Seeking help for any medical issue can be a daunting prospect, and especially so when it comes to mental health.
It can make a world of difference to speak to someone who’s been through a similar situation and understands how you’re feeling.
Suzanne Rix is one of those people.
“I know what it’s like to feel isolated, not knowing what to do and what might happen next,” Suzanne said.
“Our job is about providing hope and showing that you can live the life you want to lead.”
Suzanne is the workforce manager in the Western Sydney Local Health District (WSLHD) Peer Services team based at Cumberland Hospital, which is made up of peer workers or ‘lived experience workers’.
In addition to the Peer Services team, peer workers are also embedded in individual teams throughout Mental Health Services. All told, there are currently 12 peer workers in WSLHD hospital and community settings.
The unique aspect of this crucial workforce is they all have lived experience with mental health issues and recovery.
They use their experience to not only support and advocate for consumers (known also as clients or patients), but also help fellow health staff better understand how consumers might be feeling and to see things from their perspective.
“Being in hospital can be scary, so we’re here to break down the barriers and help people on their journey,” Suzanne said.
“We use layman’s talk, not clinical language, to give people the information they need and explain how the system works. We’re here to help empower people, and sometimes be their voice if they are not able to speak for themselves.”
Suzanne has been with the WSLHD peer workforce for 20 years and in that time has got to know countless consumers, as well as being a voice for people living with mental health issues in the planning of projects. She has recently contributed to work including the new Boronia non-acute and Pavilion buildings on Cumberland campus and the ongoing work at Blacktown and Cumberland hospitals.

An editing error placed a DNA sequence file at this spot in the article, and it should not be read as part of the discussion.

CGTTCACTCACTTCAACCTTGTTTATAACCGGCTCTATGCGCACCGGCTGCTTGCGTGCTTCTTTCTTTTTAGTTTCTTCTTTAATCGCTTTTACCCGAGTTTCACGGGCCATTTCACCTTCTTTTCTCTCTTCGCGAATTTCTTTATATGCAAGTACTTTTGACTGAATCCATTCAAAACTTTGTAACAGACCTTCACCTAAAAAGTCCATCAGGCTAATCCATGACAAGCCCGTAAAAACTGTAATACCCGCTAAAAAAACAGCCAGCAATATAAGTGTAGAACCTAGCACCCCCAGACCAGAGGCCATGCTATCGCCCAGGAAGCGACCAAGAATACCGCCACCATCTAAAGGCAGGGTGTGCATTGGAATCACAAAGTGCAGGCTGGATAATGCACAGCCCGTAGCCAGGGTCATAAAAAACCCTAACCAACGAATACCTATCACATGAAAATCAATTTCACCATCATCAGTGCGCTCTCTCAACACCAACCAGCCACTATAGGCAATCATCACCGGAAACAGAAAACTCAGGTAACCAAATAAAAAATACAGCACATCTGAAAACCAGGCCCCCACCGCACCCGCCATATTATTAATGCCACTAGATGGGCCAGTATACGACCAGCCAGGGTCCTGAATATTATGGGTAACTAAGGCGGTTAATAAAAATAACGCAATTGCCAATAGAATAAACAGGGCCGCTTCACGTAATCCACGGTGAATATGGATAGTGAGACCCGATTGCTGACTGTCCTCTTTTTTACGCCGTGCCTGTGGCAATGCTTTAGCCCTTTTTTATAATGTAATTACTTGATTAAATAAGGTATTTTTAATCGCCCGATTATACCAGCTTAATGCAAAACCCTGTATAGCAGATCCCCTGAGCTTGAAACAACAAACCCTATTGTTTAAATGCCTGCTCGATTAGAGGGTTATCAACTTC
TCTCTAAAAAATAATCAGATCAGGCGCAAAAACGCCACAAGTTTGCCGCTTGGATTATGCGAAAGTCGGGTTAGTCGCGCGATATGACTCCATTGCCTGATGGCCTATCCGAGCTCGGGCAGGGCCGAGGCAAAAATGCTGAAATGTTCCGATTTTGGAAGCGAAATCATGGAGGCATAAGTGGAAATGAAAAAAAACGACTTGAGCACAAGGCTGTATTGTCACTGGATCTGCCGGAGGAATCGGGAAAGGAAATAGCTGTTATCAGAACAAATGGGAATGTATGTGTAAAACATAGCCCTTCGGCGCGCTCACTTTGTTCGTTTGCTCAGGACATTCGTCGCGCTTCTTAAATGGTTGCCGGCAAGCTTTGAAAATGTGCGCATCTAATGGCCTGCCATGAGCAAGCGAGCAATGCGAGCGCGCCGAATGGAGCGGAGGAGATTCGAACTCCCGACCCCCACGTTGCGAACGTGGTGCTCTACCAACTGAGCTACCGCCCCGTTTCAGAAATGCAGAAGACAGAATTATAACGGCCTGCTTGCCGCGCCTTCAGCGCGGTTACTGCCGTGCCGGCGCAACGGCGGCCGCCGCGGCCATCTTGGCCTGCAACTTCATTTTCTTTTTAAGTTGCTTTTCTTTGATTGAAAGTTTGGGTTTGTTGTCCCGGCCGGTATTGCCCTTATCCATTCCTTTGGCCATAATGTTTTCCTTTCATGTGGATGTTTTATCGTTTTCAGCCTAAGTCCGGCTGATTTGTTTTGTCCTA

Suzanne said her role can be challenging but is ultimately rewarding.
“The connection between a peer worker and a consumer is very valuable. We can help them to know recovery is possible. When they’re in a place that’s not too good, hospital and using mental health services in the community can feel never-ending. So to see people who too have experienced mental health issues working and having meaningful relationships gives them hope,” she said.
“Just sitting with someone who’s scared, lonely and doesn’t understand what’s happening can be so important to them in that moment. Even if our exact experiences are different, having a mutual understanding does really help people to accept their circumstance and break down the stigma.
“We have to be real with people and sometimes have difficult conversations about the tough road ahead. But it is the message of hope that is really important.”
WSLHD peer workers undertake a Certificate IV in Mental Health Peer Work with the Mental Health Coordinating Council. They work in hospital and community settings with consumers of all ages and backgrounds, including adolescents, adults and older people.
To find out more, call the Peer Services team on (02) 9840 3868 or email WSPeerServices@health.nsw.gov.au.
October is Mental Health Month. Find out more about taking care of your own health and checking in with others at mentalhealthmonth.org.au.
Help is always available if you or someone you know is experiencing a mental health issue:
In an emergency, please call triple zero (000).